Two new hepatitis C drug regimens from opponents AbbVie Inc. and Gilead Sciences Inc. are expected to gain positive recommendations for approval in Europe later this week, but AbbVie is likely to come out on top.
The European Medicines Agency's scientific committee, the Committee for Medicinal Products for Human Use (CHMP), will publish market approval recommendations for AbbVie's glecaprevir/pibrentasvir combination and Gilead's sofosbuvir/velpatasvir/voxilaprevir (SOF/VEL/VOX) treatment regimen on Friday June 23.
The CHMP's outcome is expected to be positive for both drugs but AbbVie's product will enter the scene as a direct competitor to Gilead's latest hep C best-seller Epclusa (sofosbuvir/velpatasvir fixed dose combination).
Lead analyst at Datamonitor Healthcare Michael Haydock told Scrip, "Glecaprevir/pibrentasvir is expected to have blockbuster potential as an attractive 8-week competitor to Epclusa in non-cirrhotic patients (who will comprise an increasing proportion of patients going forward as treatment restrictions ease), but everything depends on its price."
AbbVie's combination will break Gilead’s monopoly of the genotype 2 and 3 segments in the hep C market, which will "really weaken Gilead’s hand in payer negotiations," Haydock noted.
Glecaprevir/pibrentasvir is expected to be approved as an 8-week regimen for non-cirrhotic patients and a 12-week regimen for cirrhotic patients. If this label is achieved, AbbVie's therapy will challenge Gilead's Epclusa in genotype 2,3,5 and 6 patients, and to Gilead's Harvoni(sofosbuvir plus ledipasvir fixed dose combination) in genotype 1 and 4 patients.
While a shorter treatment duration is glecaprevir/pibrentasvir's key differentiator compared to Epclusa, how AbbVie choses to price the drug will more important when it comes to competing with Gilead's drugs.
"Treatment duration may be a differentiator for physicians and patients, but for payers it is a very minor consideration and is secondary to the cost-per-cure. Price is King!" Haydock said. He expects AbbVie to price its drug at a discount to Epclusa to try and encourage uptake and preferential reimbursement.
Having only been approved in the US and Europe in June and July last year, respectively, uptake of Gilead's Epclusa has been very strong. The drug saw worldwide sales of just over $1bn in the fourth quarter of 2016. However, "Gilead will be forced to discount even more to protect market share when AbbVie's glecaprevir/pibrentasvir arrives, so payers will be really looking forward to it," Haydock said.
Actual costs of Epclusa across European countries and in the US vary, but it has a wholesale acquisition cost in the US of $74,000 for a 12-week course of therapy; Epclusa's list price in the UK is £38,980 for a 12-week course. AbbVie's new combination treatment will likely be priced lower than these values.
Both glecaprevir/pibrentasvir and SOF/VEL/VOX have NDAs pending with the US FDA; Gilead's product has a user fee action date of Aug. 8 and AbbVie's drug is set for assessment on Aug. 18.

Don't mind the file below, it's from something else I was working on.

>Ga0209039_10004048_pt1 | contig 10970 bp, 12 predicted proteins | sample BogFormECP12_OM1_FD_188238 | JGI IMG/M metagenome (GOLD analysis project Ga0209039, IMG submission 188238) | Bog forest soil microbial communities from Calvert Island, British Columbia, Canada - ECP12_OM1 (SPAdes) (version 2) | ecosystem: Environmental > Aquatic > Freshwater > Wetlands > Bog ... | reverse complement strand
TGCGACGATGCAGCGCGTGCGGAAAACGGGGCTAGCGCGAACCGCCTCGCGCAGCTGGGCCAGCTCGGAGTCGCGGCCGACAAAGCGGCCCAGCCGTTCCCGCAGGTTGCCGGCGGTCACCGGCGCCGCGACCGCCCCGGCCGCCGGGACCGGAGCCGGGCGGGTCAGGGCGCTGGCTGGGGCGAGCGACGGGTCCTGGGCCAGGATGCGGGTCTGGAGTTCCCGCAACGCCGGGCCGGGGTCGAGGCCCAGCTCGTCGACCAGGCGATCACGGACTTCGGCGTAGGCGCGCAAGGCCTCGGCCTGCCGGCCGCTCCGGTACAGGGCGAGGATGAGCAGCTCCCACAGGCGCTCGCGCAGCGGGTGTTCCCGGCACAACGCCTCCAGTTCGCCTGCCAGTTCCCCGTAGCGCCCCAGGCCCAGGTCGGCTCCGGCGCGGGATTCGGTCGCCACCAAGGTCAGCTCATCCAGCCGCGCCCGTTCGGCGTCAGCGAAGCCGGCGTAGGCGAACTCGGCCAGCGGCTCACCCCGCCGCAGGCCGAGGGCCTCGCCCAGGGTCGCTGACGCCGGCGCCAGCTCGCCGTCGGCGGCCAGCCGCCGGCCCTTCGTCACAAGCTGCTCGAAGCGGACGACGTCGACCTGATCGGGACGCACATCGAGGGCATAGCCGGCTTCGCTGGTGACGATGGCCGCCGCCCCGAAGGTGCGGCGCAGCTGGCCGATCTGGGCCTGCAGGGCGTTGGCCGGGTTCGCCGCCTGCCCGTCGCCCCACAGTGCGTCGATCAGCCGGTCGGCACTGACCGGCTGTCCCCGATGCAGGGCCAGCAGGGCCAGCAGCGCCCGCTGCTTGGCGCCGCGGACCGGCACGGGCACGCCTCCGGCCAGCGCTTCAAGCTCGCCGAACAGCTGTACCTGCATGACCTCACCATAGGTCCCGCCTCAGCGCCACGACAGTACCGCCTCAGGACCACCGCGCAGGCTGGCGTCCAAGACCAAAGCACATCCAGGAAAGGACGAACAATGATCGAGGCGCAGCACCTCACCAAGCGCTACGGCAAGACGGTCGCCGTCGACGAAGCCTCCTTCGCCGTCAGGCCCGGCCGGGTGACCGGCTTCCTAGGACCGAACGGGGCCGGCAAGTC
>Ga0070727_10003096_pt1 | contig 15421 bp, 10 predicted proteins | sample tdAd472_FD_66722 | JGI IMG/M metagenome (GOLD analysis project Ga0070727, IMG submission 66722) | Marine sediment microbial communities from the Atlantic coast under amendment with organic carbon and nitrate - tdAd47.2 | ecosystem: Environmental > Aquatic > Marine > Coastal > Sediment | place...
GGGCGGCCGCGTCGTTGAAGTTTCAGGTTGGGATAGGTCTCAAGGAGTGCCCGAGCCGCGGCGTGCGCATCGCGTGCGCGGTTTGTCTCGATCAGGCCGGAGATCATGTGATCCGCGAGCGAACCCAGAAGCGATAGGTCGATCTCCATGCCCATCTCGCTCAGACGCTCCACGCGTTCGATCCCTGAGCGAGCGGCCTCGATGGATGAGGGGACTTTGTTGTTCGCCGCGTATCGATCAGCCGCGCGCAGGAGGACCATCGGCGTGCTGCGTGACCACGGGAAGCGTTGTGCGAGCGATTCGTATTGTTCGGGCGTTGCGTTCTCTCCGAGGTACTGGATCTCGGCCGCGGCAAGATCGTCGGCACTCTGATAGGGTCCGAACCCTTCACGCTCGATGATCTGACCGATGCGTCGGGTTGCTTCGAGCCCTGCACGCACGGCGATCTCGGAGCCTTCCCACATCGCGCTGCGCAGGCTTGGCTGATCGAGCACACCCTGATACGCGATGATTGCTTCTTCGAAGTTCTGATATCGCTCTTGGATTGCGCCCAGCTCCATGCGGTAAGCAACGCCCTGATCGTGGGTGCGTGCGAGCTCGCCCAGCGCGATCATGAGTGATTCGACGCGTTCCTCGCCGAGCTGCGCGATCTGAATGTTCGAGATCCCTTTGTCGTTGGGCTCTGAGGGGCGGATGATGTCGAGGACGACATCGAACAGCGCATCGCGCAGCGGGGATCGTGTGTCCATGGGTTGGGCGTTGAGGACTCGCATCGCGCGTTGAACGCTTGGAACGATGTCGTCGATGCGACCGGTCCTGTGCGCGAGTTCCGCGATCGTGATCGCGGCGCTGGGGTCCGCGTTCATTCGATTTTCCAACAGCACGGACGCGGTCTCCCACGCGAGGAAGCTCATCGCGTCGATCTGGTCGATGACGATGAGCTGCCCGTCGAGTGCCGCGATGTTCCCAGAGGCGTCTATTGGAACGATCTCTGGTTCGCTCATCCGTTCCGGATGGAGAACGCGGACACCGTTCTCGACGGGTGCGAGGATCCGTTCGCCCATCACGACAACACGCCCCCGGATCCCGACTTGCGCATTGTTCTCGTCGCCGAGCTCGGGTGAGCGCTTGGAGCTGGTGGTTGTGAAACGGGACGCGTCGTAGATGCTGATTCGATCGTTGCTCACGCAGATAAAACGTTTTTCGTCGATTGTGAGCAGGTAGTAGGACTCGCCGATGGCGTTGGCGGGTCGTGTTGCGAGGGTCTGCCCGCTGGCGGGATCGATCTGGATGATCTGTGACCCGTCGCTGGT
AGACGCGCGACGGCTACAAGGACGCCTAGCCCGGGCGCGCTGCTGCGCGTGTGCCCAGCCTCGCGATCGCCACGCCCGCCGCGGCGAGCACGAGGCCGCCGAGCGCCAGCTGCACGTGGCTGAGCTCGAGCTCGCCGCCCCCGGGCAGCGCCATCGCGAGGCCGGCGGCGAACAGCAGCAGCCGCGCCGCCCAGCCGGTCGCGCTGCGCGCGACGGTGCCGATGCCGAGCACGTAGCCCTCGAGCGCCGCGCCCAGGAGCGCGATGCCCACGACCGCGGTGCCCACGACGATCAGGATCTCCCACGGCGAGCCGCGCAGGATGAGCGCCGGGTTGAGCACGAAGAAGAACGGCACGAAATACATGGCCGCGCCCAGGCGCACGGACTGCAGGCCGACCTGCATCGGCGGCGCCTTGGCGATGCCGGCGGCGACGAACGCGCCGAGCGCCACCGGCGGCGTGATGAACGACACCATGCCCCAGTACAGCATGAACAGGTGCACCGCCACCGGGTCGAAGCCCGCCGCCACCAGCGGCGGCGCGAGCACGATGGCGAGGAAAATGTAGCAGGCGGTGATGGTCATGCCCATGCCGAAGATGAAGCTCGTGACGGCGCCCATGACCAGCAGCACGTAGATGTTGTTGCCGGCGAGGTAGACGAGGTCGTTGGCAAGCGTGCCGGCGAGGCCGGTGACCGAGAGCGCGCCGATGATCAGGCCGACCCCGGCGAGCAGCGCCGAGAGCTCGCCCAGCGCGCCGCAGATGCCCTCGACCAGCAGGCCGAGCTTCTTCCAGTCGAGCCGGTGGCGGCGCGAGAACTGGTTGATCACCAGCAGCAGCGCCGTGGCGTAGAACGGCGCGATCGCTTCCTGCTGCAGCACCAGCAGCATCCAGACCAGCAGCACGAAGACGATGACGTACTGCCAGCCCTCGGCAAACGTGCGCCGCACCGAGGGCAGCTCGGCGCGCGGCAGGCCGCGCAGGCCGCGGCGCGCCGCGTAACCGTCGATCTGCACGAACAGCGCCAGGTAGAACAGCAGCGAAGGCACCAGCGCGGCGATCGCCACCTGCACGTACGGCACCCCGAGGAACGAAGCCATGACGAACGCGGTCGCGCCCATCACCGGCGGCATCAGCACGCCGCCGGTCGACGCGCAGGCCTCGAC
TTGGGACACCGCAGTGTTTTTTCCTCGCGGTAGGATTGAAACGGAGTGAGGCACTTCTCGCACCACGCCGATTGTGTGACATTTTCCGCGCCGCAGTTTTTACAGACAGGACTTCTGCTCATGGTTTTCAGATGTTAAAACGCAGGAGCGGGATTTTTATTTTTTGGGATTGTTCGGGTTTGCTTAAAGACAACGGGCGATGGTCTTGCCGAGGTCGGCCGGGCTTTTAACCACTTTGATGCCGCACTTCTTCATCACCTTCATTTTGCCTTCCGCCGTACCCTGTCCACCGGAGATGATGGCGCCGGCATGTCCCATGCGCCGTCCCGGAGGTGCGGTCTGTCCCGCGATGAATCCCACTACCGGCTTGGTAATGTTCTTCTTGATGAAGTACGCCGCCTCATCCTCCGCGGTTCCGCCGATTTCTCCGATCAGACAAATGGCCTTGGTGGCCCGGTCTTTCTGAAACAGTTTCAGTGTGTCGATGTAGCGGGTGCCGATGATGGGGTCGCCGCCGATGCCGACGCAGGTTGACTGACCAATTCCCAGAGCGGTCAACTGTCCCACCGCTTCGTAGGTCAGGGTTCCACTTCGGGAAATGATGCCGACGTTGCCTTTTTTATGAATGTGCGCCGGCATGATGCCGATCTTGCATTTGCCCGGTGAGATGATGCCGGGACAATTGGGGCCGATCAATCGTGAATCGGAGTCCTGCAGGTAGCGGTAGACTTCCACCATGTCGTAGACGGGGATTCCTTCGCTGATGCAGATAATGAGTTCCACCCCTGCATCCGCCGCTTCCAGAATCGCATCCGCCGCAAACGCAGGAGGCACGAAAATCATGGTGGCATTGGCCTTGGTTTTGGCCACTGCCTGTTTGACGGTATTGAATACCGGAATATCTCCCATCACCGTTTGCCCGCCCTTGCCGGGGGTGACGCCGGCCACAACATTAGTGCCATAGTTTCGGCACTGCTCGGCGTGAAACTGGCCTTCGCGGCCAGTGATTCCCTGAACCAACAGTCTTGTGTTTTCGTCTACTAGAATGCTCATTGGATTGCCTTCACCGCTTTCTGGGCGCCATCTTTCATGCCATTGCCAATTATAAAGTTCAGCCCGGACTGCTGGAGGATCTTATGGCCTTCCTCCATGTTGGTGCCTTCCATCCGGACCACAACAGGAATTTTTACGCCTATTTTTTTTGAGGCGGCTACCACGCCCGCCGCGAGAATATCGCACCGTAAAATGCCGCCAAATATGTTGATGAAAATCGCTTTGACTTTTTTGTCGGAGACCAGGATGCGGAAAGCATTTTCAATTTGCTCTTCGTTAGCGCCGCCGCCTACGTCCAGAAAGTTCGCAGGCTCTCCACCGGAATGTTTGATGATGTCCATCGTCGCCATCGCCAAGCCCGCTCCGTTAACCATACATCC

Gilead's Drug A Salvage Therapy
If approved in Europe, Gilead's SOF/VEL/VOX is likely to be used largely as a salvage regimen for patients who fail direct-acting antiviral regimens. With this positioning Datamonitor Healthcare expects the treatment's commercial potential to be small.
Gilead had hoped 8 weeks of SOF/VEL/VOX would show non-inferiority to 12 weeks of Epclusa in the POLARIS-2 study, but it failed to do this overall due in most part to higher rates of relapse in genotype-1a patients.
Haydock said this failure was "a blow to Gilead because it would have allowed the company to have a standardized pan-genotypic 8-week regimen (compared to 12 weeks for Epclusa)." As a result of this trial miss, the door is wide open for AbbVie to compete with Epclusa.
Glecaprevir/pibrentasvir is a combination of AbbVie's next generation protease inhibitor ABT-493 and ABT-530, a non-structural 5A protein inhibitor.
Meanwhile, Gilead's SOF/VEL/VOX is a single pill combination of the prodrug sofosbuvir (Sovaldi), the NS5A replication inhibitor GS-5816 (Epclusa) and GS-9857, a pan-genotypic NS3 protease inhibitor.
Both CHMP decisions are ahead of schedule, as analysts had not anticipated decisions from the EMA's committee until between July and September this year.
Gilead's market authorization application (MAA) is supported by data from two Phase III studies (POLARIS-1 and POLARIS-4), which evaluated 12 weeks of the fixed-dose combination in direct-acting antiviral-experienced patients with hep C genotypes 1 to 6, including those who failed prior treatment with an NS5A inhibitor-containing regimen. The application also includes data from two additional Phase III studies (POLARIS-2 and POLARIS-3), which evaluated 8 weeks of SOF/VEL/VOX in 611 direct-acting antiviral-naïve patients with genotypes 1 to 6.
AbbVie's MAA is also based on trial data for both new and experienced direct-acting antiviral patient populations with genotypes 1 to 6. AbbVie's trial program included eight registrational studies that evaluated more than 2,300 patients in 27 countries.
Both AbbVie and Gilead's EU marketing applications were hurried through regulatory procedures under the EMA's accelerated assessment pathway – a route reserved for medicinal products expected to be of major public health interest.
Also, AbbVie's glecaprevir/pibrentasvir combination has already been made available to patients in the UK, prior to EU approval. In May this year, AbbVie became the first company to receive permission to use an investigational hep C drug under the UK’s early access to medicines scheme.